After the outbreak of war, Alick enlisted in the army and was stationed in Malaya in late 1941. After the fall of Singapore, he was sent to the Japanese prisoner-of-war camp at Changi and remained until the war’s end in 1945.

In 1949 Alick was elected to the House of Representatives for the Liberal Party from the seat of Angas, in the South Australian Riverlands. As a backbencher he showed interest in constitutional law and foreign affairs, and attended the coronation of Queen Elizabeth II in 1953.

In 1958 Prime Minister Robert Menzies appointed Alick to his Cabinet as Minister for Immigration. In this role, Alick was a tireless promoter of emigration to Australia among European nations and oversaw gradual reform in immigration policy.

Following the 1963 election, Alick was appointed to the position of High Commissioner to the United Kingdom. Between 1964 and 1972, he battled to keep Britain’s attention on Australia in a time when the UK was preparing to enter the European Economic Community. He built connections among the British establishment, and was appointed to the Most Excellent Order of the British Empire as Knight Commander (KBE) in 1965.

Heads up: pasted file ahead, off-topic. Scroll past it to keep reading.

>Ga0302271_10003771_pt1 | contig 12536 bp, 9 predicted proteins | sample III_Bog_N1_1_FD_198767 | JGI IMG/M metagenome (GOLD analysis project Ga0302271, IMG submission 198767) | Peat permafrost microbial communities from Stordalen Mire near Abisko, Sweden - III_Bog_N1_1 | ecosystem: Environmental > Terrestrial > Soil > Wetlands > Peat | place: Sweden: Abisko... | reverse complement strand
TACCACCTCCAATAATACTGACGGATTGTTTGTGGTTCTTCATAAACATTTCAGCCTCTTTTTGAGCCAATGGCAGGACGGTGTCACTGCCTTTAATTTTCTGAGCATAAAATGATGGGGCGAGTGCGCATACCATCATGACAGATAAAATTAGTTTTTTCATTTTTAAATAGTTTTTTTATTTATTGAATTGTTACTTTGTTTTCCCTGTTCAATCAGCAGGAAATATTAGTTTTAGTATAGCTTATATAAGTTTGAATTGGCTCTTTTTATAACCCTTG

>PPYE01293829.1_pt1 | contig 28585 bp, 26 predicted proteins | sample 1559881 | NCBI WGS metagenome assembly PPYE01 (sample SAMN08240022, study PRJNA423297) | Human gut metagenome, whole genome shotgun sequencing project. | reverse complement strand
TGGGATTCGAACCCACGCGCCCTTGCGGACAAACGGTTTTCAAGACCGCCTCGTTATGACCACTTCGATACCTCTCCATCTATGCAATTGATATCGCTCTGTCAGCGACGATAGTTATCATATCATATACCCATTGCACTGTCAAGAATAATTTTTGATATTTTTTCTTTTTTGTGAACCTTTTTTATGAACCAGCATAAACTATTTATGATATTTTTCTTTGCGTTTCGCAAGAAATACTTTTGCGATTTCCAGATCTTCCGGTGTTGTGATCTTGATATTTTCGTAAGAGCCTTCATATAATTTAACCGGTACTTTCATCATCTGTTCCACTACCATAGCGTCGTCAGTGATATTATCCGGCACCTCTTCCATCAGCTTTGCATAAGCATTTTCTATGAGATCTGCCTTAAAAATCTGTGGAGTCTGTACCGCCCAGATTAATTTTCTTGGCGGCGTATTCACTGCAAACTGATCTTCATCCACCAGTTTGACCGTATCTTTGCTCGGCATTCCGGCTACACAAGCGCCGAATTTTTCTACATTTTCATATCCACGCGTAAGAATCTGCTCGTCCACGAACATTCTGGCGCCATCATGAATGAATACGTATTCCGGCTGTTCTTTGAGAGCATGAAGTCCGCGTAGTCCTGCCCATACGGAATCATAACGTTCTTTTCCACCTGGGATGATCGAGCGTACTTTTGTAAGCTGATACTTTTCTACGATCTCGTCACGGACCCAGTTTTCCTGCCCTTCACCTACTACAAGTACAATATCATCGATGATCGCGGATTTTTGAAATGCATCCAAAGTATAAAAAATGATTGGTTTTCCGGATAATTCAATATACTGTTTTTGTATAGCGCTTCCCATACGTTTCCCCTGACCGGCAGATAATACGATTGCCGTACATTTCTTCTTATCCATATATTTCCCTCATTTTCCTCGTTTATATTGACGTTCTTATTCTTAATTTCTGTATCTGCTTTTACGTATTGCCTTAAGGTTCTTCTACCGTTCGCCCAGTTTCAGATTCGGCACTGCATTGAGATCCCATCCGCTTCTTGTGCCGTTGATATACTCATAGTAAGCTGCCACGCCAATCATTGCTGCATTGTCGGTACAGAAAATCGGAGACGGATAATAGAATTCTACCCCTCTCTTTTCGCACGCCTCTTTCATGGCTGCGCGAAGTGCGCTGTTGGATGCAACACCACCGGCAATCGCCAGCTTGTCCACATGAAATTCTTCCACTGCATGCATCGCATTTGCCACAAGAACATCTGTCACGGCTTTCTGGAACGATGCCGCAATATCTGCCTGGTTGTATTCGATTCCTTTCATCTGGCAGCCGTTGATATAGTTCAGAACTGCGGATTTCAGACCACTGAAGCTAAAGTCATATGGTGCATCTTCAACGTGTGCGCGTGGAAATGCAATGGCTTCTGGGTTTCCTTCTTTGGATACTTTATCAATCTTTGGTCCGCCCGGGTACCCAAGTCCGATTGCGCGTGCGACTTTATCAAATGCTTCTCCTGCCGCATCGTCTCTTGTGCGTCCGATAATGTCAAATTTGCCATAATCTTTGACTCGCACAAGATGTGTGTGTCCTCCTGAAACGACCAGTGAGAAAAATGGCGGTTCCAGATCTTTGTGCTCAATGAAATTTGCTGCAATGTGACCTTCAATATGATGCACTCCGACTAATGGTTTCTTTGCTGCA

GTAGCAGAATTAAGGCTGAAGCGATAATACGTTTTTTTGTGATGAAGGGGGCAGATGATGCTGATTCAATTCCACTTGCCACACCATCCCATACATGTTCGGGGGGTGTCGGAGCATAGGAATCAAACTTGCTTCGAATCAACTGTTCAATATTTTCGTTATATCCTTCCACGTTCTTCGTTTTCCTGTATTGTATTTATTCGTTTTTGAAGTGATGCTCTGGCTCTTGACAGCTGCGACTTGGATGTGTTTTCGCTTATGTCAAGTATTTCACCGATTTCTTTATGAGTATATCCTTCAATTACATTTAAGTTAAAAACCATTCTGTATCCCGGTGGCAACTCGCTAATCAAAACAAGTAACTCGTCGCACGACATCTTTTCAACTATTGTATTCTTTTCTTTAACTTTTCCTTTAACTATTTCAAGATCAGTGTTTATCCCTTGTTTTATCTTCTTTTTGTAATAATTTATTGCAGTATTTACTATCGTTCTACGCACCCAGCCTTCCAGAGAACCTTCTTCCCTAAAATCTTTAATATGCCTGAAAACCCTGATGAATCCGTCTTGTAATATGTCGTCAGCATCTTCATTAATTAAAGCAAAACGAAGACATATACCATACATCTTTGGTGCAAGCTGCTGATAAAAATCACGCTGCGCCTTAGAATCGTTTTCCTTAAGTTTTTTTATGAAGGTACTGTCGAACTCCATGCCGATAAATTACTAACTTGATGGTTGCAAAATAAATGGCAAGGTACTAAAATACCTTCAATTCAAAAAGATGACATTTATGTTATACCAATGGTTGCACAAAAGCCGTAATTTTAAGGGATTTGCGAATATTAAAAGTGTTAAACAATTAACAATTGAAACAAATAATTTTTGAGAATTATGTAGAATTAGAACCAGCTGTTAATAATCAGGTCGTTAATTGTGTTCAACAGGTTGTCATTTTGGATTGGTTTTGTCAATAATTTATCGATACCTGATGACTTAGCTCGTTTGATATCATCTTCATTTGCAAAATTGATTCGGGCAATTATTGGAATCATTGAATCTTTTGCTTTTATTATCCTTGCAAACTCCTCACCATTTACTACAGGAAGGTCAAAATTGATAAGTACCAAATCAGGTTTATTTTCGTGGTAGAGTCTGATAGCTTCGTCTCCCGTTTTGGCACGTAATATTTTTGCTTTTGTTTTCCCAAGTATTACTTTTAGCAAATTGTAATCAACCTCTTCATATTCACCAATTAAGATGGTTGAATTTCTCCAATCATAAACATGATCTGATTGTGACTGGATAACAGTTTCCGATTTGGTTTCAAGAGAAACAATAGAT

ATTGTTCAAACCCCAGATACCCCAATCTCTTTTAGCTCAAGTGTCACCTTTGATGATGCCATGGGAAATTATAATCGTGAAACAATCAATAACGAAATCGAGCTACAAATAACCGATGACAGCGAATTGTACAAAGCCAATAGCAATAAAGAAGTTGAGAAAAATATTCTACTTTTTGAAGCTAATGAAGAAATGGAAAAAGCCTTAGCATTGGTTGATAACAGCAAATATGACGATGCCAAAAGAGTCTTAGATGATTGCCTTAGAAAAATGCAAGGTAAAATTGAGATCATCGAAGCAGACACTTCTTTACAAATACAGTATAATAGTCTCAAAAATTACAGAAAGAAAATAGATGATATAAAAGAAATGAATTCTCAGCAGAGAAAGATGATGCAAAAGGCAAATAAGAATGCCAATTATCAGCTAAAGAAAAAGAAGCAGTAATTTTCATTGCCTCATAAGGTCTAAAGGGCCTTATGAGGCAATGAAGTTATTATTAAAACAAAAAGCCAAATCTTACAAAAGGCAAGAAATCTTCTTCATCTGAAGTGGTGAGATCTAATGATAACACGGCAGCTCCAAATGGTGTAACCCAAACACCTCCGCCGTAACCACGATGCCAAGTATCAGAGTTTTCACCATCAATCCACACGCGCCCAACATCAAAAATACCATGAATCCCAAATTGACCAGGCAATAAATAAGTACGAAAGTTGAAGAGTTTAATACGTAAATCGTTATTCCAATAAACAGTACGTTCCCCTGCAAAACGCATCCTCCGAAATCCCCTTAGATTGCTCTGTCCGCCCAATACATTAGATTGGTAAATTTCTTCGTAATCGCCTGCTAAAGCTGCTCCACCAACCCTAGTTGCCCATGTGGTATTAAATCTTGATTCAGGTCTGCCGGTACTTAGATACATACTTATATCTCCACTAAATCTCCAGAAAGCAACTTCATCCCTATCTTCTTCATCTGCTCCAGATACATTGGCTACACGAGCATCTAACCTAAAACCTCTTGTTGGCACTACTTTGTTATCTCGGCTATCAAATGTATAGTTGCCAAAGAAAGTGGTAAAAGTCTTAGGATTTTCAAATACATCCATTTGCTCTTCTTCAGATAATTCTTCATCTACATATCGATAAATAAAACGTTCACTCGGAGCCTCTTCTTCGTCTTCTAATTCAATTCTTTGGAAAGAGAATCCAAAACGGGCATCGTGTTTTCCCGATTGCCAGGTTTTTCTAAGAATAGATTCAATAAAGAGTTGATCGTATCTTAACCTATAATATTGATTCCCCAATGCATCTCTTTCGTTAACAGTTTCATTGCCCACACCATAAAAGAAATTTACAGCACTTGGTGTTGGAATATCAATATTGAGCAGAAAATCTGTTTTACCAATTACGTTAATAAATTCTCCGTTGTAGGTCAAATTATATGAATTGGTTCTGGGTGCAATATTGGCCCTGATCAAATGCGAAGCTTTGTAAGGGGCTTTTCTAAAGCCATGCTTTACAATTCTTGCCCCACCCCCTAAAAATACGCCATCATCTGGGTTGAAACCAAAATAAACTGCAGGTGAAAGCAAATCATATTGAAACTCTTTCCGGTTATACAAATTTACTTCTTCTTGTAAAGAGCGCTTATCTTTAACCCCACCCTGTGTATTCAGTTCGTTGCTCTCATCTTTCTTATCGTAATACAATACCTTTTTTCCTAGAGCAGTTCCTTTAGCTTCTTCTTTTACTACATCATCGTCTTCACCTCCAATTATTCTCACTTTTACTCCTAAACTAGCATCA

Sir Alick returned permanently to Australia in 1976, retiring to the Barossa Hills where he remained until his death in 1981. He is survived by his four children Angela, Stella, Alexander and Una.

Lady Mary Downer

Lady Mary Downer was the wife of Sir Alick. She was born Mary Gosse in 1924, the youngest daughter of Sir James Hay Gosse and Joanna Lang Barr Smith. Mary was raised in Adelaide with her four brothers and attended Seymour College. She enlisted in the army at 18 and served as a truck driver in Western Australia in a searchlight battalion during World War II.

Mr Downer and MaryIn 1946, Mary met Alick at a cocktail party at the South Australian Hotel, and they were married in April 1947. As her husband’s political career developed she became a tireless campaigner for the Liberal Party, serving alternately as president, secretary and treasurer of her local branch as well as assisting on polling days.